A related objective is to ensure that all those who have already left school have an opportunity to address any lack of educational and related qualifications that militate against their ability to participate fully in society, the economy and employment. This approach is based on a continuum of provision, from early childhood through adulthood, with the focus on preventive strategies, targeting and integrated community responses. Some €460 million was provided in 2003 for measures designed to counter educational disadvantage. This provision encompasses pre-school initiatives, programmes for disadvantaged students at primary and post-primary level, disadvantaged youth schemes and further education measures. A number of measures designed to broaden access to third level education for students from disadvantaged backgrounds have been put in place. The statutory Educational Disadvantage Committee established under the Education Act 1998, advises the Minister of Education and Science on the policies and strategies to be adopted to identify and correct educational disadvantage.The aim of the new Action Plan for Educational Inclusion (Delivering Equality of Opportunities in Schools) is to ensure that the educational needs of children and young people from disadvantaged communities are prioritized and effectively addressed. The differences between urban and rural disadvantage will be taken into account in targeting actions under the programme.
It will also involve the creation of about 300 additional posts across the education system generally. An Action Plan for Educational Inclusion, May 2005).The Strategy Statement sets out the key objectives and related strategies of the Department of Education and Science over the period 2005-2007.
In addition, the goals and objectives outlined in the Statement are designed to contribute to a range of policies developed by the Government to address issues of national strategic importance. These include among others the National Development Plan 2000-2006, the Social Partnership Agreement Sustaining Progress 2003-2005, the National Anti-Poverty Strategy, the National Action Plan against Poverty and Social Exclusion 2003-2005, and the National Children’s Strategy.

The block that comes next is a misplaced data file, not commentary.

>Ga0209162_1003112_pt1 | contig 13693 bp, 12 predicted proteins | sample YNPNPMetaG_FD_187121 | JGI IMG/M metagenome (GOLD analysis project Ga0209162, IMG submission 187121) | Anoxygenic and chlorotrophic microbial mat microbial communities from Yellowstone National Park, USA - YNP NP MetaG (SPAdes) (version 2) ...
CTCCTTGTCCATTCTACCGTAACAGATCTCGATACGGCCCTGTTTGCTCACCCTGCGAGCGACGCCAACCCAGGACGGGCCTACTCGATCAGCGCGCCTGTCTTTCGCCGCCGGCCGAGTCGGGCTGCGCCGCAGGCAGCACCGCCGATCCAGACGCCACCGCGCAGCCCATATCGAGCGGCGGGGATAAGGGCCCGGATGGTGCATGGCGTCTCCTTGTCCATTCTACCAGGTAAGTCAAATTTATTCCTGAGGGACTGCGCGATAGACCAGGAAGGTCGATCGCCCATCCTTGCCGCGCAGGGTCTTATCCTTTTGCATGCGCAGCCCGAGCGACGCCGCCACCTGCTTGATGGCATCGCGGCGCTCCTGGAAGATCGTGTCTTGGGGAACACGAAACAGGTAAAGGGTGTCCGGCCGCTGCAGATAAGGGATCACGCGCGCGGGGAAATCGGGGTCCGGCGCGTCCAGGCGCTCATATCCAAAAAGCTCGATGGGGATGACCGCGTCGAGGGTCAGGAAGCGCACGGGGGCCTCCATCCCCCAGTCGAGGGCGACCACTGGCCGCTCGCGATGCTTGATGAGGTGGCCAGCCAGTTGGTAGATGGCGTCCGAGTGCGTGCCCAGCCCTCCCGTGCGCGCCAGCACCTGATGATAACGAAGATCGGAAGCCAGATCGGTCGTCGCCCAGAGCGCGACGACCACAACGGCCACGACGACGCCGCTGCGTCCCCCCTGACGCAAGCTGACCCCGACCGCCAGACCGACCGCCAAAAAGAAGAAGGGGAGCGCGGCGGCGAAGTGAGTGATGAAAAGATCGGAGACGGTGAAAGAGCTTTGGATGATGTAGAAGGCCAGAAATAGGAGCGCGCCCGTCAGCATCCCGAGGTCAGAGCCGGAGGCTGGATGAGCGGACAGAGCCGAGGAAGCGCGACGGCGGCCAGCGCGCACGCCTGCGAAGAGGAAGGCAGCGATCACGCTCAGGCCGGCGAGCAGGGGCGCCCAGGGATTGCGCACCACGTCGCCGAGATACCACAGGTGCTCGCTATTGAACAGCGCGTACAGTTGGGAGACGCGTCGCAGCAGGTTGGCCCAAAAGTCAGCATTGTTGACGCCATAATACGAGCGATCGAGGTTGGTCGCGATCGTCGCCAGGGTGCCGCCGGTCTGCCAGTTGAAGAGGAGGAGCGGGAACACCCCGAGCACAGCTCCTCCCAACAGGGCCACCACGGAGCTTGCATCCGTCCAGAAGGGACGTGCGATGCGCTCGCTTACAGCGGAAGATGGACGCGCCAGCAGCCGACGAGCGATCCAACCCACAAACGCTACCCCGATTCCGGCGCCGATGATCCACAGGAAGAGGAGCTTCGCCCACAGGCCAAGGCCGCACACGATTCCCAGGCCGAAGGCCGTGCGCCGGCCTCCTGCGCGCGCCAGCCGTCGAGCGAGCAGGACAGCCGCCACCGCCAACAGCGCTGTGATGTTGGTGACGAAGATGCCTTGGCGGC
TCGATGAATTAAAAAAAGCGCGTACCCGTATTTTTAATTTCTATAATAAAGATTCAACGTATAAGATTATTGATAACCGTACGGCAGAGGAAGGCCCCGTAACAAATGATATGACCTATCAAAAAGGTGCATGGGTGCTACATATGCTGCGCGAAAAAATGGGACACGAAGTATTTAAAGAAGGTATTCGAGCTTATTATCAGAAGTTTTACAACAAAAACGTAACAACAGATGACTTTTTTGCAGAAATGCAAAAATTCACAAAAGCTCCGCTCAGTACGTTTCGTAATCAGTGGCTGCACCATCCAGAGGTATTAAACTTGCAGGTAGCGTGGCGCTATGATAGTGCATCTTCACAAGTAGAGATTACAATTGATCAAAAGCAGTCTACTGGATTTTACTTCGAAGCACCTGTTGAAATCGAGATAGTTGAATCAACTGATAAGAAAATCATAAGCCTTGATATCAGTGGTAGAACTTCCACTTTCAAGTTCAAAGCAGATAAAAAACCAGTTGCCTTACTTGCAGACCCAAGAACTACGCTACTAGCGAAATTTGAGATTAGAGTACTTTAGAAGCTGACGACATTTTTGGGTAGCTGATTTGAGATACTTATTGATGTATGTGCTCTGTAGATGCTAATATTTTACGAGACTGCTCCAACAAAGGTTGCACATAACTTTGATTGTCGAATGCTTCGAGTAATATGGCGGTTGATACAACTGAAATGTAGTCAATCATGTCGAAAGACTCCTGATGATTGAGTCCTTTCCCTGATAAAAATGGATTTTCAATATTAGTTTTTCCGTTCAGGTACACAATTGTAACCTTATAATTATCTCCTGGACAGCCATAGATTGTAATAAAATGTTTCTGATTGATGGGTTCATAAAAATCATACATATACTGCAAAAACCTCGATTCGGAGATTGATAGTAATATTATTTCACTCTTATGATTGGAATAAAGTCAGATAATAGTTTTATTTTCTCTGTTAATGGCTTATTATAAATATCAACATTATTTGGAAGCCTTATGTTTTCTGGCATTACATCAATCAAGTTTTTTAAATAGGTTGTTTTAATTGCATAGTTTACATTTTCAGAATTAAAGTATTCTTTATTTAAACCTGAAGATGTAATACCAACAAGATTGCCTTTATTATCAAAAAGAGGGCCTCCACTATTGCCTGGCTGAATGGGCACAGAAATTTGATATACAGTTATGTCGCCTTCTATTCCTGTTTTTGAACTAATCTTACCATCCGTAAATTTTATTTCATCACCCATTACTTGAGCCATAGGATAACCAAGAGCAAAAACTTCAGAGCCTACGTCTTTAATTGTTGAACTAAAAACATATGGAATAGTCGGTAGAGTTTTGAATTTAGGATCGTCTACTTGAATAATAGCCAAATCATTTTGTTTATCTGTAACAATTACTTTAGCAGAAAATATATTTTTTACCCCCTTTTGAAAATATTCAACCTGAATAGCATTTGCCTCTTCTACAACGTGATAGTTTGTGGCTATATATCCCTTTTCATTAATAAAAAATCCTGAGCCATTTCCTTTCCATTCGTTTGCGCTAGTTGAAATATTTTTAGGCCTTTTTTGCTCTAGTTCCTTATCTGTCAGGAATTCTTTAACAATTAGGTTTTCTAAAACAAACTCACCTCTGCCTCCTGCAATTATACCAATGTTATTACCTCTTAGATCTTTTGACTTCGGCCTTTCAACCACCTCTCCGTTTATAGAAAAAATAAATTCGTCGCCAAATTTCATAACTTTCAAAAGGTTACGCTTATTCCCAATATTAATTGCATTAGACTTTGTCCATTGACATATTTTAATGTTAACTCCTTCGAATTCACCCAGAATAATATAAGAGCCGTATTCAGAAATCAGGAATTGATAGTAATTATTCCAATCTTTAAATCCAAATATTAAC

The Strategy Statement is drawn up within the framework of available resources and in the context of Government policy and the Department’s mission statement and high-level goals.
Foremost among these is to provide for free primary education and to supplement and support other educational initiatives.
The State discharges its constitutional duties by disbursing almost all the funding for the education system at first and second levels and by ensuring that the education provided by the schools meets appropriate standards in curriculum and teaching methods.
In addition, the role in education of the various religious denominations is recognized in the Constitution. The result is a complex interweaving of the rights and responsibilities of the principal interests in education, which requires a careful balancing so that the rights of the child, as student, can be upheld.The Education Act of 1998 complements the constitutional provisions relating to education. The Act places the central features of first- and second-level education on a statutory basis and clarifies the roles and responsibilities of all of those involved in education including school principals and teachers. It promotes the development of partnership at school level and provides a framework for the development of a supportive and dynamic working environment for teachers.